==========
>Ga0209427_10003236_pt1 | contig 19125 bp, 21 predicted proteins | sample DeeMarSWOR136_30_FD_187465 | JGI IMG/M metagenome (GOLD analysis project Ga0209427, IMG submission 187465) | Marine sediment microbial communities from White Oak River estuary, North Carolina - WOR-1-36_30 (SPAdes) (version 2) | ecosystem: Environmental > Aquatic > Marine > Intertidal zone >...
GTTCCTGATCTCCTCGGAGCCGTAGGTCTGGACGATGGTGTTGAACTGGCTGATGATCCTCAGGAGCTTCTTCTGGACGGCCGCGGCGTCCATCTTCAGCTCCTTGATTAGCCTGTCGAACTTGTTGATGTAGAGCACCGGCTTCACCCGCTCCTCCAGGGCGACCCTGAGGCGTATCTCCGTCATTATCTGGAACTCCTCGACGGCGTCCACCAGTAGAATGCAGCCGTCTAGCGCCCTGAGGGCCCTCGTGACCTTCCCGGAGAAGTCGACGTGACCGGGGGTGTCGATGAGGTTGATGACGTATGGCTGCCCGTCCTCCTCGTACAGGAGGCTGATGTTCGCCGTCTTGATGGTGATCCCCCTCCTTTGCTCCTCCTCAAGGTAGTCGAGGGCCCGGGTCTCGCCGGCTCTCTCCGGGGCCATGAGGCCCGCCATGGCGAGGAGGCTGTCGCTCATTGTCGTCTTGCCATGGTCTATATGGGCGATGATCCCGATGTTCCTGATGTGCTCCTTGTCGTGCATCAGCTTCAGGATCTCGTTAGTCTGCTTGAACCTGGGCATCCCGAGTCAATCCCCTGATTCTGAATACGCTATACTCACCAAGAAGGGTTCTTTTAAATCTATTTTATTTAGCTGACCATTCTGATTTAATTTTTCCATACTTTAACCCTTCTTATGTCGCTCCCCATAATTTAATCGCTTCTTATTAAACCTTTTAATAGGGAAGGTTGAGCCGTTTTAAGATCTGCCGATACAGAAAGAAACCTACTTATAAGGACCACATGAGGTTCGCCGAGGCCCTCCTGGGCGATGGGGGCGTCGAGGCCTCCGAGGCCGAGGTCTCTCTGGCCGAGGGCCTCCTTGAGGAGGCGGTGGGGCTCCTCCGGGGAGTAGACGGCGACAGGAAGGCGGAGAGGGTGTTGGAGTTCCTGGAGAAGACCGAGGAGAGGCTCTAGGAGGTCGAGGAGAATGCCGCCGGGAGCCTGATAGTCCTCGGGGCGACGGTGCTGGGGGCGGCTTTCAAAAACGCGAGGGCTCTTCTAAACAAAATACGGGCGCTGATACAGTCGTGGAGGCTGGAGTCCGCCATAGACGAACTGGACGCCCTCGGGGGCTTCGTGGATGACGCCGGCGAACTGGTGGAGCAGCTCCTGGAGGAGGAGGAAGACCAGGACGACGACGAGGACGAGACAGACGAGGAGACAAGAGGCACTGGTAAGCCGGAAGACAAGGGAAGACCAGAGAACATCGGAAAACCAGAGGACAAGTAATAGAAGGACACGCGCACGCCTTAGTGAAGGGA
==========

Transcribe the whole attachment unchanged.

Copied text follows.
>Ga0209427_10003236_pt1 | contig 19125 bp, 21 predicted proteins | sample DeeMarSWOR136_30_FD_187465 | JGI IMG/M metagenome (GOLD analysis project Ga0209427, IMG submission 187465) | Marine sediment microbial communities from White Oak River estuary, North Carolina - WOR-1-36_30 (SPAdes) (version 2) | ecosystem: Environmental > Aquatic > Marine > Intertidal zone >...
GTTCCTGATCTCCTCGGAGCCGTAGGTCTGGACGATGGTGTTGAACTGGCTGATGATCCTCAGGAGCTTCTTCTGGACGGCCGCGGCGTCCATCTTCAGCTCCTTGATTAGCCTGTCGAACTTGTTGATGTAGAGCACCGGCTTCACCCGCTCCTCCAGGGCGACCCTGAGGCGTATCTCCGTCATTATCTGGAACTCCTCGACGGCGTCCACCAGTAGAATGCAGCCGTCTAGCGCCCTGAGGGCCCTCGTGACCTTCCCGGAGAAGTCGACGTGACCGGGGGTGTCGATGAGGTTGATGACGTATGGCTGCCCGTCCTCCTCGTACAGGAGGCTGATGTTCGCCGTCTTGATGGTGATCCCCCTCCTTTGCTCCTCCTCAAGGTAGTCGAGGGCCCGGGTCTCGCCGGCTCTCTCCGGGGCCATGAGGCCCGCCATGGCGAGGAGGCTGTCGCTCATTGTCGTCTTGCCATGGTCTATATGGGCGATGATCCCGATGTTCCTGATGTGCTCCTTGTCGTGCATCAGCTTCAGGATCTCGTTAGTCTGCTTGAACCTGGGCATCCCGAGTCAATCCCCTGATTCTGAATACGCTATACTCACCAAGAAGGGTTCTTTTAAATCTATTTTATTTAGCTGACCATTCTGATTTAATTTTTCCATACTTTAACCCTTCTTATGTCGCTCCCCATAATTTAATCGCTTCTTATTAAACCTTTTAATAGGGAAGGTTGAGCCGTTTTAAGATCTGCCGATACAGAAAGAAACCTACTTATAAGGACCACATGAGGTTCGCCGAGGCCCTCCTGGGCGATGGGGGCGTCGAGGCCTCCGAGGCCGAGGTCTCTCTGGCCGAGGGCCTCCTTGAGGAGGCGGTGGGGCTCCTCCGGGGAGTAGACGGCGACAGGAAGGCGGAGAGGGTGTTGGAGTTCCTGGAGAAGACCGAGGAGAGGCTCTAGGAGGTCGAGGAGAATGCCGCCGGGAGCCTGATAGTCCTCGGGGCGACGGTGCTGGGGGCGGCTTTCAAAAACGCGAGGGCTCTTCTAAACAAAATACGGGCGCTGATACAGTCGTGGAGGCTGGAGTCCGCCATAGACGAACTGGACGCCCTCGGGGGCTTCGTGGATGACGCCGGCGAACTGGTGGAGCAGCTCCTGGAGGAGGAGGAAGACCAGGACGACGACGAGGACGAGACAGACGAGGAGACAAGAGGCACTGGTAAGCCGGAAGACAAGGGAAGACCAGAGAACATCGGAAAACCAGAGGACAAGTAATAGAAGGACACGCGCACGCCTTAGTGAAGGGA